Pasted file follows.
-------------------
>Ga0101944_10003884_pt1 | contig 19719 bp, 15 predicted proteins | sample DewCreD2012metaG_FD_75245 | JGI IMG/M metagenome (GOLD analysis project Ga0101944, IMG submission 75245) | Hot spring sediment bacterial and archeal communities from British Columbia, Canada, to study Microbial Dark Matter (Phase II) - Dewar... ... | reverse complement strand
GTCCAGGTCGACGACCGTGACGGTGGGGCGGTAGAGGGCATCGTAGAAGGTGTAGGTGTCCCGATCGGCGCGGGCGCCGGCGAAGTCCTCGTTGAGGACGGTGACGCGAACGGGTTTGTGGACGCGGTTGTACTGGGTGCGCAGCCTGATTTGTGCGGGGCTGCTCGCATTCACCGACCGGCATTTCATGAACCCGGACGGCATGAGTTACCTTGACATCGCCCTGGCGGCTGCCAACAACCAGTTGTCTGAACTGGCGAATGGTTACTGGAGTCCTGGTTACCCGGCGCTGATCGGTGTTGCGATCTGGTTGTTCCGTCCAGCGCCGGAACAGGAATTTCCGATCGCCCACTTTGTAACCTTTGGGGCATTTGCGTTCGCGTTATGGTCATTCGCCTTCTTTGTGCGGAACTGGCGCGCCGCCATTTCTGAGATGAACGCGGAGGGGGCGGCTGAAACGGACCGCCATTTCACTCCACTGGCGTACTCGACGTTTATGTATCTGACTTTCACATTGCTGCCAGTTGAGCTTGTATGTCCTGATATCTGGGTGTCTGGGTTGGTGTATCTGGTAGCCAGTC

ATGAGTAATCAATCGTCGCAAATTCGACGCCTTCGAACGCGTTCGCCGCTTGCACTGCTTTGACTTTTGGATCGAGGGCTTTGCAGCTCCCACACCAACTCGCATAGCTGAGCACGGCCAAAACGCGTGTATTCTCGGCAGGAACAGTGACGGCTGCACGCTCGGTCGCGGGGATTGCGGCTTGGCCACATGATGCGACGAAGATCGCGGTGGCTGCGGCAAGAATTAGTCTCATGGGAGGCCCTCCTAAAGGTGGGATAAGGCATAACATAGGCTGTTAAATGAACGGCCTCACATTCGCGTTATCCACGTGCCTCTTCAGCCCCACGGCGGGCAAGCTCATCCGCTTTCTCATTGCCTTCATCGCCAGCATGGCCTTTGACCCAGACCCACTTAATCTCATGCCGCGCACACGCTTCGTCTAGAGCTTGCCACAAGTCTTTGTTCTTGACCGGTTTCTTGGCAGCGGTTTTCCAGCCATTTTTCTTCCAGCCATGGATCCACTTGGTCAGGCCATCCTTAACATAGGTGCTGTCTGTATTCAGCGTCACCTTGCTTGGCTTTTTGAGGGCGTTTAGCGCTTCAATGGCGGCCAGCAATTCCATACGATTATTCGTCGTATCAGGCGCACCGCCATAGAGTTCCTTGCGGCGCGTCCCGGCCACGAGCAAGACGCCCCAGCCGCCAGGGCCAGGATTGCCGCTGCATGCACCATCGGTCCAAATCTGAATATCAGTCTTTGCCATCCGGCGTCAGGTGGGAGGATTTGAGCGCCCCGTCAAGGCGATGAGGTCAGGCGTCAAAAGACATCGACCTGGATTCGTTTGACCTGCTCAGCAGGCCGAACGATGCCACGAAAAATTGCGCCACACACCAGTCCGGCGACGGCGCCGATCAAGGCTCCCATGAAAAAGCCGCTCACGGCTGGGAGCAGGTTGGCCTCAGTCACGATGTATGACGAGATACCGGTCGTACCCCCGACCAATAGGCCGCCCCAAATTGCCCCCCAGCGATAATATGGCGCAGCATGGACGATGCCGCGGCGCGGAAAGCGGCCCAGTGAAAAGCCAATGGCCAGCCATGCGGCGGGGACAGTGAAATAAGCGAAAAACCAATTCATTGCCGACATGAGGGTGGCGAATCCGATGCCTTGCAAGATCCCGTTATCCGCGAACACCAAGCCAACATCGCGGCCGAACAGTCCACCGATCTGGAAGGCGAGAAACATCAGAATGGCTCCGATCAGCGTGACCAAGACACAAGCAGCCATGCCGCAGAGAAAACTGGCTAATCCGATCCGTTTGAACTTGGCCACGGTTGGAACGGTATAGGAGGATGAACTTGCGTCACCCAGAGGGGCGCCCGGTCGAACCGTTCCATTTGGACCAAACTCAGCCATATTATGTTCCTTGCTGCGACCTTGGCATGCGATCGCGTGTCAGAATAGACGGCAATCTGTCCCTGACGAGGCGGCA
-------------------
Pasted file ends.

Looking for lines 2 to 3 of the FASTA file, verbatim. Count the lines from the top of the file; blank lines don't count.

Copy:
GTCCAGGTCGACGACCGTGACGGTGGGGCGGTAGAGGGCATCGTAGAAGGTGTAGGTGTCCCGATCGGCGCGGGCGCCGGCGAAGTCCTCGTTGAGGACGGTGACGCGAACGGGTTTGTGGACGCGGTTGTACTGGGTGCGCAGCCTGATTTGTGCGGGGCTGCTCGCATTCACCGACCGGCATTTCATGAACCCGGACGGCATGAGTTACCTTGACATCGCCCTGGCGGCTGCCAACAACCAGTTGTCTGAACTGGCGAATGGTTACTGGAGTCCTGGTTACCCGGCGCTGATCGGTGTTGCGATCTGGTTGTTCCGTCCAGCGCCGGAACAGGAATTTCCGATCGCCCACTTTGTAACCTTTGGGGCATTTGCGTTCGCGTTATGGTCATTCGCCTTCTTTGTGCGGAACTGGCGCGCCGCCATTTCTGAGATGAACGCGGAGGGGGCGGCTGAAACGGACCGCCATTTCACTCCACTGGCGTACTCGACGTTTATGTATCTGACTTTCACATTGCTGCCAGTTGAGCTTGTATGTCCTGATATCTGGGTGTCTGGGTTGGTGTATCTGGTAGCCAGTC

ATGAGTAATCAATCGTCGCAAATTCGACGCCTTCGAACGCGTTCGCCGCTTGCACTGCTTTGACTTTTGGATCGAGGGCTTTGCAGCTCCCACACCAACTCGCATAGCTGAGCACGGCCAAAACGCGTGTATTCTCGGCAGGAACAGTGACGGCTGCACGCTCGGTCGCGGGGATTGCGGCTTGGCCACATGATGCGACGAAGATCGCGGTGGCTGCGGCAAGAATTAGTCTCATGGGAGGCCCTCCTAAAGGTGGGATAAGGCATAACATAGGCTGTTAAATGAACGGCCTCACATTCGCGTTATCCACGTGCCTCTTCAGCCCCACGGCGGGCAAGCTCATCCGCTTTCTCATTGCCTTCATCGCCAGCATGGCCTTTGACCCAGACCCACTTAATCTCATGCCGCGCACACGCTTCGTCTAGAGCTTGCCACAAGTCTTTGTTCTTGACCGGTTTCTTGGCAGCGGTTTTCCAGCCATTTTTCTTCCAGCCATGGATCCACTTGGTCAGGCCATCCTTAACATAGGTGCTGTCTGTATTCAGCGTCACCTTGCTTGGCTTTTTGAGGGCGTTTAGCGCTTCAATGGCGGCCAGCAATTCCATACGATTATTCGTCGTATCAGGCGCACCGCCATAGAGTTCCTTGCGGCGCGTCCCGGCCACGAGCAAGACGCCCCAGCCGCCAGGGCCAGGATTGCCGCTGCATGCACCATCGGTCCAAATCTGAATATCAGTCTTTGCCATCCGGCGTCAGGTGGGAGGATTTGAGCGCCCCGTCAAGGCGATGAGGTCAGGCGTCAAAAGACATCGACCTGGATTCGTTTGACCTGCTCAGCAGGCCGAACGATGCCACGAAAAATTGCGCCACACACCAGTCCGGCGACGGCGCCGATCAAGGCTCCCATGAAAAAGCCGCTCACGGCTGGGAGCAGGTTGGCCTCAGTCACGATGTATGACGAGATACCGGTCGTACCCCCGACCAATAGGCCGCCCCAAATTGCCCCCCAGCGATAATATGGCGCAGCATGGACGATGCCGCGGCGCGGAAAGCGGCCCAGTGAAAAGCCAATGGCCAGCCATGCGGCGGGGACAGTGAAATAAGCGAAAAACCAATTCATTGCCGACATGAGGGTGGCGAATCCGATGCCTTGCAAGATCCCGTTATCCGCGAACACCAAGCCAACATCGCGGCCGAACAGTCCACCGATCTGGAAGGCGAGAAACATCAGAATGGCTCCGATCAGCGTGACCAAGACACAAGCAGCCATGCCGCAGAGAAAACTGGCTAATCCGATCCGTTTGAACTTGGCCACGGTTGGAACGGTATAGGAGGATGAACTTGCGTCACCCAGAGGGGCGCCCGGTCGAACCGTTCCATTTGGACCAAACTCAGCCATATTATGTTCCTTGCTGCGACCTTGGCATGCGATCGCGTGTCAGAATAGACGGCAATCTGTCCCTGACGAGGCGGCA